Only on opening the cabbage can the worm be discovered. The specimens found by Wyatt Park residents are about six inches in length and almost the color of cabbage leaves.

In points throughout Iowa, where the cabbage industry is followed on an immense scale, farmers are plowing up their fields in order to rid the ground of the pest.

Dubuque Daily Telegraph [Iowa], 17 October 1904, p. 8.

Said to Have Come From Missouri and Are Pronounced Poisonous by Dr. Robinson.

The "cabbage snake" has invaded Iowa. It was found near the Missouri border, and probably came over. [...]

One Dr. Robinson, living at Grand River, secured a specimen of the cabbage snake and fed it to a cat on a piece of meat and the report is current that the cat died. [...]

Warsaw Daily Union [Indiana], 12 December 1904, p. 3.

Entire Family of Six, Living Near Siddell, Ill., Dead as a Result

Siddell, Ill., Dec. 12. -- James Rankin, aged 60; Mary Rankin, aged 56; and four children, living near here, are dead from the effects of eating poisoned cabbage. The entire family of six ate the cabbage at supper and died during the night. The cabbage was examined and nothing found. That in the garden was examined and found to contain worms about the size of a thread and eight or ten inches long about the color of the cabbage. The cabbage was cut up and fed to animals and all died. Farmers are destroying all their cabbage. Three persons in the neighborhood have recently died from the effects of the cabbage.

Springfield, Ill., Dec. 12. -- Dr. George Thomas Palmer left Sunday for Sidell, Vermillion county, to investigate the cause of deaths in the family of James Rankin. A report to the state board of health states that the six persons were found dead in their beds, poisoned from eating cabbage. Dr. Egan, secretary of the board, decided to make a searching investigation. A number of similar cases of poisoning by "cabbage snake" have been reported to the board during the past few days.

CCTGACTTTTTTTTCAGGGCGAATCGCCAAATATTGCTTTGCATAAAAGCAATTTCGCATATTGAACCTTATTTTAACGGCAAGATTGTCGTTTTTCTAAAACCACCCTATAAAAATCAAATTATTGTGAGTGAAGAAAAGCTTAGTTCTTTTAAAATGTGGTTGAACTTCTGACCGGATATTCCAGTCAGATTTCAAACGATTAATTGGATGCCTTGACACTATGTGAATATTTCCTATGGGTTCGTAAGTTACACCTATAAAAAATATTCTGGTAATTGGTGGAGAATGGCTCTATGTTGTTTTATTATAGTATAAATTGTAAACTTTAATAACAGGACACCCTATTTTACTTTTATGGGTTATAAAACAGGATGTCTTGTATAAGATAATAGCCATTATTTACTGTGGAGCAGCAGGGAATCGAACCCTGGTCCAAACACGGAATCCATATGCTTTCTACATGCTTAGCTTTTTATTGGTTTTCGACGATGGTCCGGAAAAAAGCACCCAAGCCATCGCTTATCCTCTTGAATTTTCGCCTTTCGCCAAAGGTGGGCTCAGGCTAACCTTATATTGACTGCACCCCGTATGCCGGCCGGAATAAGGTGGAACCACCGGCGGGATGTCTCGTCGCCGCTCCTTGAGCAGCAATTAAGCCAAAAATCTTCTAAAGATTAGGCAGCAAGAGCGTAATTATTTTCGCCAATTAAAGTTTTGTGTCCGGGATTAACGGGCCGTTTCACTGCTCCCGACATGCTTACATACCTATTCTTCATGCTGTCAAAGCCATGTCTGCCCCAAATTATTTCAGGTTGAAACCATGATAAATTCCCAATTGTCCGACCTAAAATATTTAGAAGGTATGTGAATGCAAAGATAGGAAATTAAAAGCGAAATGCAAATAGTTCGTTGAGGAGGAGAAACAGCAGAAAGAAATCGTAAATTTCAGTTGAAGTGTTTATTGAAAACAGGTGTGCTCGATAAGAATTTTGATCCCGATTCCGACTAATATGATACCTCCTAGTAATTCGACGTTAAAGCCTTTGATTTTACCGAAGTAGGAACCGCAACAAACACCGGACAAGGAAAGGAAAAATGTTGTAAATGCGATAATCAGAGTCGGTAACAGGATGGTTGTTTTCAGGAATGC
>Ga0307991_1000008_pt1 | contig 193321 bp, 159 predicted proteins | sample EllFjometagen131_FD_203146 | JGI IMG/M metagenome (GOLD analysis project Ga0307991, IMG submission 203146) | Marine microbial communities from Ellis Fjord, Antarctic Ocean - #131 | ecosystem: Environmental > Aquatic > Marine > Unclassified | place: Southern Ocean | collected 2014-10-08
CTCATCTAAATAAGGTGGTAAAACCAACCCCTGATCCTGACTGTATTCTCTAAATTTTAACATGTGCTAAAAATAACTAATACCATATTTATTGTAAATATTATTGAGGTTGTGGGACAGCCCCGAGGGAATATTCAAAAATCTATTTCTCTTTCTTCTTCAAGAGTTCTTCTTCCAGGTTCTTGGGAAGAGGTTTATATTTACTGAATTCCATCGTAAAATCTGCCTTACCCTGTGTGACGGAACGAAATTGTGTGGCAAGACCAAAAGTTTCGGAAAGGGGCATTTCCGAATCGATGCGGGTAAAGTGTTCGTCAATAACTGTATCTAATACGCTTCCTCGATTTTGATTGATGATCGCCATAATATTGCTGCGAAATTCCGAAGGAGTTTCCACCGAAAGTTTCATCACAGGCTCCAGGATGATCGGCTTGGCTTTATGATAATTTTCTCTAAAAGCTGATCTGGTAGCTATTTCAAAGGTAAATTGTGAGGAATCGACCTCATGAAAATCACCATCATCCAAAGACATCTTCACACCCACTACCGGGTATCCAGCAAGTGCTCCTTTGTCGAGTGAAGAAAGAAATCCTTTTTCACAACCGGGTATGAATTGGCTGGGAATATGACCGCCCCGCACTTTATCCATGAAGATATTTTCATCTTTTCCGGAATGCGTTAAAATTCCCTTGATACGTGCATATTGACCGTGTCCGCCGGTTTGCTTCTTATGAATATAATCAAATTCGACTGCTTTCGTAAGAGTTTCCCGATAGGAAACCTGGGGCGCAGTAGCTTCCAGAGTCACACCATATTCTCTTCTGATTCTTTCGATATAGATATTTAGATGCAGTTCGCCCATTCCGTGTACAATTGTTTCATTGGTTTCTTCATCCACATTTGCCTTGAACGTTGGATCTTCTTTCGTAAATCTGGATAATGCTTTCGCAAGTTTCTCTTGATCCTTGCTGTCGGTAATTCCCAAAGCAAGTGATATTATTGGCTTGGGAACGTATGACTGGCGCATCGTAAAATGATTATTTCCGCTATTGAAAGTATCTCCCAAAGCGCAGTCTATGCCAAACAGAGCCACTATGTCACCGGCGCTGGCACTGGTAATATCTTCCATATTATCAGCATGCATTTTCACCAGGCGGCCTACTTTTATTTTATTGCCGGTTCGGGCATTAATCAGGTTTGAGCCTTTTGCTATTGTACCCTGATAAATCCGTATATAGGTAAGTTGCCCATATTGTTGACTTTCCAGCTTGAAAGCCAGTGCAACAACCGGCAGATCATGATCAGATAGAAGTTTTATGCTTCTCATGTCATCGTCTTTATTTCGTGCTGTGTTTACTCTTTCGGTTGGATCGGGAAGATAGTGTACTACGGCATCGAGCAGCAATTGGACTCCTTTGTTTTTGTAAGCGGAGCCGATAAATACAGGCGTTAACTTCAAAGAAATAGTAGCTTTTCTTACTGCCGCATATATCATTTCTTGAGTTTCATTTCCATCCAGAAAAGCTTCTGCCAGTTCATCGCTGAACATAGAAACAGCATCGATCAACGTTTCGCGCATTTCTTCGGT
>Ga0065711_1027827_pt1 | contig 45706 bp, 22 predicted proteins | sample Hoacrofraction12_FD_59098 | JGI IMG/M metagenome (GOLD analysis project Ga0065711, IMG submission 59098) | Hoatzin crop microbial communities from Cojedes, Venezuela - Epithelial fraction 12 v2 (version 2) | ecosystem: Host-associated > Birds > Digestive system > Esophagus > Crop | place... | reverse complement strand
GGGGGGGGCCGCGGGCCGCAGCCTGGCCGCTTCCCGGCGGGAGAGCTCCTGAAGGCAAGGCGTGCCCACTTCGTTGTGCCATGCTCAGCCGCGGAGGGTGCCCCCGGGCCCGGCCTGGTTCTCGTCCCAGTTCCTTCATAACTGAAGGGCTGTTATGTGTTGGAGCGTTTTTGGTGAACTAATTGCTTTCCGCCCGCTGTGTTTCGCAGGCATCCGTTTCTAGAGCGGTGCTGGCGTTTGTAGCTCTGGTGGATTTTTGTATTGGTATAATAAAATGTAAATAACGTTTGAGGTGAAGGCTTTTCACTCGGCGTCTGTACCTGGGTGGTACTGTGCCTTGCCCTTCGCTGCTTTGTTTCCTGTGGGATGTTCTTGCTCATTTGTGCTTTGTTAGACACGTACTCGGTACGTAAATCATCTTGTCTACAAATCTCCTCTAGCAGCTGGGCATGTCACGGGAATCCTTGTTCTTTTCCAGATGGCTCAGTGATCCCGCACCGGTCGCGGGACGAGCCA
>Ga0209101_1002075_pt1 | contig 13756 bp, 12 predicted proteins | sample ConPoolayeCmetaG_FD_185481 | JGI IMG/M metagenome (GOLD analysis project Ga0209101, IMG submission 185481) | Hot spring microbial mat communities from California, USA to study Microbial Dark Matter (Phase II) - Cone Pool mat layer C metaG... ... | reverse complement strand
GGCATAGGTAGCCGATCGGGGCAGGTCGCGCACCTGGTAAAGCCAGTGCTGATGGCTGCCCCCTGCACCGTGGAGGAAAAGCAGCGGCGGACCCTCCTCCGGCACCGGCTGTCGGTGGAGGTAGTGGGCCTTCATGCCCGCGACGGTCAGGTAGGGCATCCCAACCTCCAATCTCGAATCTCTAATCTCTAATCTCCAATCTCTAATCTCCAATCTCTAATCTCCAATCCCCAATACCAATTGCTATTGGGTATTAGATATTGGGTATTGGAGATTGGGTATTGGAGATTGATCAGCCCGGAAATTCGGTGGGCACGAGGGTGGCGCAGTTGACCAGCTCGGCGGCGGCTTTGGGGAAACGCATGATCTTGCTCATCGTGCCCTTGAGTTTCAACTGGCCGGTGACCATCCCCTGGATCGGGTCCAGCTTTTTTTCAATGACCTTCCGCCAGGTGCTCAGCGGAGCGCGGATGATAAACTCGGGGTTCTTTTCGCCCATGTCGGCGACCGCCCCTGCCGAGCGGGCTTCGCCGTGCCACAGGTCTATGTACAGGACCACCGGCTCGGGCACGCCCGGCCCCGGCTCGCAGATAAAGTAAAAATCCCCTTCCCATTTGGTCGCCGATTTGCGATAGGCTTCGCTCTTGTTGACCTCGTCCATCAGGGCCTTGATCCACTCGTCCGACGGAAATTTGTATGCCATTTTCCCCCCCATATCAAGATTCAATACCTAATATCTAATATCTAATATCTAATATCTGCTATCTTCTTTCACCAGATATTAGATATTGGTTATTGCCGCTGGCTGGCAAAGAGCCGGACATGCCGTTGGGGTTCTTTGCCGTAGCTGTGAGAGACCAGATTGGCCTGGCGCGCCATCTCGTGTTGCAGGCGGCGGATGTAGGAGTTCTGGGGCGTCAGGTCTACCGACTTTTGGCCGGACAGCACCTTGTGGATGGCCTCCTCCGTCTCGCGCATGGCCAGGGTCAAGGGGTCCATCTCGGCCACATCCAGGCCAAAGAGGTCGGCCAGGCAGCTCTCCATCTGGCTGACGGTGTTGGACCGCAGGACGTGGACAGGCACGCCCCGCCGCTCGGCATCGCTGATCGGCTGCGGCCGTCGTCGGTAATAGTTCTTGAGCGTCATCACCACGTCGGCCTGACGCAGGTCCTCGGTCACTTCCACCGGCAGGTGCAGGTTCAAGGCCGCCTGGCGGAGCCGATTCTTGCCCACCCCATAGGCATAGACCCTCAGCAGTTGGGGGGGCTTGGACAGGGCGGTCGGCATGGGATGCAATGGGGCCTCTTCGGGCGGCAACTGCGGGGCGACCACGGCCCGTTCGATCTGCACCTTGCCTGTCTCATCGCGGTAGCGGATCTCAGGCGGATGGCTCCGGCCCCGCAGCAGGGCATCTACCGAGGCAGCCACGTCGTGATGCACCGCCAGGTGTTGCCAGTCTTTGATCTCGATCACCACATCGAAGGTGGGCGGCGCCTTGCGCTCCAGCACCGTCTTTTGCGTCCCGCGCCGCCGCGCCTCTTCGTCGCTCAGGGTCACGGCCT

The Washington Post, 9 January 1905, p. 11.

Terror of Virginia Cabbage Patches Laid Low.

[...] Some one in the southwestern part of the State found the remains of a small snake in a dish of corn beef and cabbage, which had been partaken of by his mother-in-law. When the news was broken to the dear old lady she promptly threw a fit, and the intelligence spread that she had suffered poison through devouring food in which a cabbage snake had buried its deadly fangs.

The next development came with the hasty retreat from his field of a worthy farmer who declared that a cabbage snake had elevated itself on its rear extremity and with a devilish glare made at him with six-foot bounds, evidently interested upon a personal encounter. [...]

The sale of whisky [...] increased wonderfully, every well conducted family deeming it the part of wisdom to have a few quarts of antidote on hand for use in cases of emergency. The old axiom to the effect that a pint of prevention is worth a gallon of cure being one of the principles drilled into the minds of the population of these parts since the days of Nathaniel Bacon, most of the people consumed their whisky in advance of being bitten and then bought more. In consequence, the cause of temperance was threatened, and the small vote cast for the prohibition candidates at the last election is understood to have been due to the unwillingness of suffragists to subscribe to any creed which would deprive them of the blessed privilege of a free people to protect itself from an agonizing death through the venom of the merciless cabbage snake.

Many remedies were suggested, but appeared to avail nothing. One of these was to turn hogs loose to destroy the snakes, but the hogs ate all the cabbage without apparently diminishing the crop of serpents. [...]

The Ithaca Democrat [New York], 26 January 1905, p. 4.

Produce Merchant Declares it was Just $5,000,000.

"Five million dollars paid for a lie," is the way J. W. Brown, a Des Moines wholesale produce merchant, describes the sequel to the story concerning the cabbage snake. Some one started a yarn to the effect that a small worm, or snake, was concealed in many of the cabbages on the market, and as a result cabbages are rotting in the produce cellars. People are afraid to buy them. It is estimated that there are at least $10,000 worth of cabbage in Des Moines which no one will purchase, while it is claimed that the damage caused by the story throughout the nation will not be less than $5,000,000. Trade papers are discussing the matter in a furious vein, and regular cabbage raisers declare they would raise a big reward for the punishment of the cabbage snake liar if punishment were possible.

Iola Daily Register [Kansas], 7 October 1905, p. 5.

The Theory That It Is a Horsehair Disposed of by Dr. Heylmun.

"A cabbage snake is a worm."

After a very patient and painstaking investigation into the matter at the undertaking rooms of Claude Culbertson this morning, Dr. Heylmun made this statement.

The particular cabbage snake which was the subject of the investigation was brought to Mr. Culbertson by Mrs. Harry Grubbs, a colored woman who lives in the north part of the city. Mrs. Grubbs found the snake in a head of cabbage.